Spiritism having taught us of the invisible world which surrounds us, and in the midst of which we live without doubt, the laws which govern it, its connection with the visible world, the nature and state of the beings who inhabit it, and by tracing the destiny of man after death, is a veritable revelation in the scientific acceptance of the word.
    By its nature, the spiritual revelation has a twofold character; it is at the same time a divine and a scientific revelation. It is the first in that its coming is providential, and not the result of the initiative and premeditative design of man; the fundamental points of the doctrine being the fact of the teaching given by spirits commissioned by God to enlighten men concerning things whereof they were ignorant, - things they could not learn by themselves, and which it is important for them to know today, as they are ready to comprehend them. It is the second because it informs us that this teaching is a privilege granted to no one individual, but that it is given to all the world by the same means (or in the same way) that those who transmit and those who receive it are not passive beings, excused from the work of observation and research; that they are not called upon to abnegate their judgment and their free will; that their control of themselves is not interdicted, but, on the contrary, recommended; and, finally, that the whole doctrine has not been enunciated in every part, nor imposed upon blind belief, but is deduced by the work of man, by the observation of facts that the spirits place before us, while the instructions that they give to us compel us to study, comment, compare, until we arrive at a knowledge of consequences and applications. I a word, that which characterizes the spiritual revelation is the divine source from which it proceeds, - that the initiative belongs to the spirits, and that the elaboration is the work of man.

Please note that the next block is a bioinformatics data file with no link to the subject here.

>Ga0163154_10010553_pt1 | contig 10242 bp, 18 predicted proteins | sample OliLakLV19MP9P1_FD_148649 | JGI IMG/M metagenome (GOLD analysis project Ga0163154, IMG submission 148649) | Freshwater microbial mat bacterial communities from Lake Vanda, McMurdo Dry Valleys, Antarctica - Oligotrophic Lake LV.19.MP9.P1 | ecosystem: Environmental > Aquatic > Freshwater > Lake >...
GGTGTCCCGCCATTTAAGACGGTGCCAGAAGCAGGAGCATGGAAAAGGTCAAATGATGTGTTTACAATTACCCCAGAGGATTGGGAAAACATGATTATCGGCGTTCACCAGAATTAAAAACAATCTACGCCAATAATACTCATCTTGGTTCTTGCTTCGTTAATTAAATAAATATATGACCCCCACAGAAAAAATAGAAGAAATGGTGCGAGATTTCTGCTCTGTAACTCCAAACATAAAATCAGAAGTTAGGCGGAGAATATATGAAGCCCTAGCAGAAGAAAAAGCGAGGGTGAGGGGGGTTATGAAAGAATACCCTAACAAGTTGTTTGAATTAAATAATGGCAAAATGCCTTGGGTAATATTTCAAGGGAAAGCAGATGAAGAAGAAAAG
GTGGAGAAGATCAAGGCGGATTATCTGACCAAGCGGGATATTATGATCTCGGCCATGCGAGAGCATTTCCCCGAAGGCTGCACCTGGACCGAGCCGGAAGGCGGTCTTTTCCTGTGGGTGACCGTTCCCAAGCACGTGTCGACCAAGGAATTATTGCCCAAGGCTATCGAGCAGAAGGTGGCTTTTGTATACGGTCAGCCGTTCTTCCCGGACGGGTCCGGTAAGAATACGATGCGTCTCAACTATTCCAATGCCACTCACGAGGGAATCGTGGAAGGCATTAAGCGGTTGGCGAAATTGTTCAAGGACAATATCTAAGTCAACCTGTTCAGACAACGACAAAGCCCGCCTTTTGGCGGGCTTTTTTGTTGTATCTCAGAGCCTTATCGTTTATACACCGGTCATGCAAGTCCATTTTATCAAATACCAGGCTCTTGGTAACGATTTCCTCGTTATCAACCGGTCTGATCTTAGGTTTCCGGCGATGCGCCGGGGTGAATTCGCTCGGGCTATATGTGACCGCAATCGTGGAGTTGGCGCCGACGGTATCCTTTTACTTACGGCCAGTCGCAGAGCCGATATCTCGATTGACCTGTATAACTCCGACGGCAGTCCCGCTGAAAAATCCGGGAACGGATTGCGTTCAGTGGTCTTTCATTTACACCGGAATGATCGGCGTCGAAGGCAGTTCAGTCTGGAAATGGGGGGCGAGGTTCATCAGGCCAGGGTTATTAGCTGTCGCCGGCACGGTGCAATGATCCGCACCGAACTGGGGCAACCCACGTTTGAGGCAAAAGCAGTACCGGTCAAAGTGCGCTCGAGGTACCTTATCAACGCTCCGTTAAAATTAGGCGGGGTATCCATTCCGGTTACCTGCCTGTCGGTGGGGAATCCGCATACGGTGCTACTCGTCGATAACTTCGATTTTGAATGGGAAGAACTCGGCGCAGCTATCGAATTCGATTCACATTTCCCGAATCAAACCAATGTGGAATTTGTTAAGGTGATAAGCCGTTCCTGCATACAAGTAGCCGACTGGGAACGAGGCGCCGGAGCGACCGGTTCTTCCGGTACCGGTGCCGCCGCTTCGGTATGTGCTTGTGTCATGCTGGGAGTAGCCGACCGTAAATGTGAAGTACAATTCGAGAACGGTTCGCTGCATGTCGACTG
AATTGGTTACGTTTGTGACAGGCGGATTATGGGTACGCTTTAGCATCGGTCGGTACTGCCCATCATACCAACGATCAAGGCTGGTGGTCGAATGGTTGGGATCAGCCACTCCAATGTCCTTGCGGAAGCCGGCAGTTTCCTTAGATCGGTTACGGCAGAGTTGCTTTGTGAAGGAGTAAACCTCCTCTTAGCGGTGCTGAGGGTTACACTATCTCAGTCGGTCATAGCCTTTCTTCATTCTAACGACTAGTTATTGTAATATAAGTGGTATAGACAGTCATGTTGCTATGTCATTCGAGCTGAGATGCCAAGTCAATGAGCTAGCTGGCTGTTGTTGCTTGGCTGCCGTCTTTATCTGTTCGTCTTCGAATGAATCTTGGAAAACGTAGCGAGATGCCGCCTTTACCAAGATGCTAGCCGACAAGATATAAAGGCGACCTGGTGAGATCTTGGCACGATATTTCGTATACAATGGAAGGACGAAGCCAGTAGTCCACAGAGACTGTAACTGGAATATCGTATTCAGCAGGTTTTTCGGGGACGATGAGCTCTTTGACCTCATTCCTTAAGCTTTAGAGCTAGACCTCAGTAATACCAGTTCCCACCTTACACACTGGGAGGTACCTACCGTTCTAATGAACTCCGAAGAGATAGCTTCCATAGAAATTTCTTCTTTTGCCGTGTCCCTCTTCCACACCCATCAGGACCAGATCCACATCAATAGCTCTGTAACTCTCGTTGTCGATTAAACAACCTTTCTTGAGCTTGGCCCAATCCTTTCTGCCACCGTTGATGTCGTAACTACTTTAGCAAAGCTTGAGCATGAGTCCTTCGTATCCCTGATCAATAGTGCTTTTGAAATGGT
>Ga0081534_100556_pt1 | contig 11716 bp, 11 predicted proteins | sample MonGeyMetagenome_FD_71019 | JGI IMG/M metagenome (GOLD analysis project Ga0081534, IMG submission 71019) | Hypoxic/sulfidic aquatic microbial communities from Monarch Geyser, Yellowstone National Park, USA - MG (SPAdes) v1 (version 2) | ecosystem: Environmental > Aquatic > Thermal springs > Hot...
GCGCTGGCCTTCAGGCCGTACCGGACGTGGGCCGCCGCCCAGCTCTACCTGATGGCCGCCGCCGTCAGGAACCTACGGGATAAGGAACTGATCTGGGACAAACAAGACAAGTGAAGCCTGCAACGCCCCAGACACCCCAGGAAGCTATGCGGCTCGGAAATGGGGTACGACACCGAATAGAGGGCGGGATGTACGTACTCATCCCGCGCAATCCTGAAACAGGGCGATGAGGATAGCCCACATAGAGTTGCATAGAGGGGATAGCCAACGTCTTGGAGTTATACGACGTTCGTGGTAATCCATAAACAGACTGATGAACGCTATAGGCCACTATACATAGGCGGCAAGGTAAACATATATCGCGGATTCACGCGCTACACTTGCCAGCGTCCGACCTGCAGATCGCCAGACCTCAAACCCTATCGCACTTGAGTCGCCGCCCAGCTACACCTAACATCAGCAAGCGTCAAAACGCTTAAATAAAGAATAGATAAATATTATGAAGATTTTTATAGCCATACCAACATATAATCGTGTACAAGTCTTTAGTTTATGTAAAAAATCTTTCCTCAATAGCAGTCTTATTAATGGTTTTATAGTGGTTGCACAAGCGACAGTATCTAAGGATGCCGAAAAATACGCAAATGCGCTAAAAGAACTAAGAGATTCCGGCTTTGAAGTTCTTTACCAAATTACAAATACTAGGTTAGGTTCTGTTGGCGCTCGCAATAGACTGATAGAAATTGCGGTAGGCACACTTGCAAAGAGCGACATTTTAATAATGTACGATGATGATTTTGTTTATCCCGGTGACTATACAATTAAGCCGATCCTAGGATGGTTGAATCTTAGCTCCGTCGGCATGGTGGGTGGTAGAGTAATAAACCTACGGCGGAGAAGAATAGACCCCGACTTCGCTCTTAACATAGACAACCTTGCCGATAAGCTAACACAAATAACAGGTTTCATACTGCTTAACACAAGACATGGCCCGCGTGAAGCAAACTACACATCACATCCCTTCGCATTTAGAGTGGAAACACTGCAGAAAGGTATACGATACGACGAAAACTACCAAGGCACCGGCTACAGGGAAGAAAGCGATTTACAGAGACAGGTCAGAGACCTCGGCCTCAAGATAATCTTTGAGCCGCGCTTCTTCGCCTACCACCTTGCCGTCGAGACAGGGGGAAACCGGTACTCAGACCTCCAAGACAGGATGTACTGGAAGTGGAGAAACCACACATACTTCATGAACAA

As a mean of elaboration, Spiritism proceeds in exactly the same course as the exact sciences; that is to say, it applies the experimental method. Some facts of a new order present themselves, which cannot be explained by known laws. It teaches us to observe, compare, analyze them, and, from effects, arrive at causes; it reveals the laws which govern them; it then deduces the consequences, and seeks for useful applications; it establishes no one preconceived theory. Thus it has not presented as an hypothesis either the existence or intervention of spirits, neither the existence of the perispirit, or reincarnation, or any one principle of the doctrine. It has proved the existence of spirits in the beyond, and with it the other principles connected with the spiritual life. These are not facts which are revealed after a theory has been formed to confirm them; but the theory has subsequently arisen to explain the facts, and make a résumé of them. It is rigorously exact to declare that Spiritism is a science of observation, and not the product of the imagination.
    Let us cite an example: there happens in the world of spirits a very singular occurrence, and one that assuredly no one would have imagined. It is that some disembodied spirits think they are still embodied. However, the superior spirits, who know it well, do not tell us, in response to our anticipation, "There are some spirits who believe that they live in the earth-life, who have preserved their states, their habits, and their instincts." We have invoked the manifestation of this category of spirits in order that we may observe them.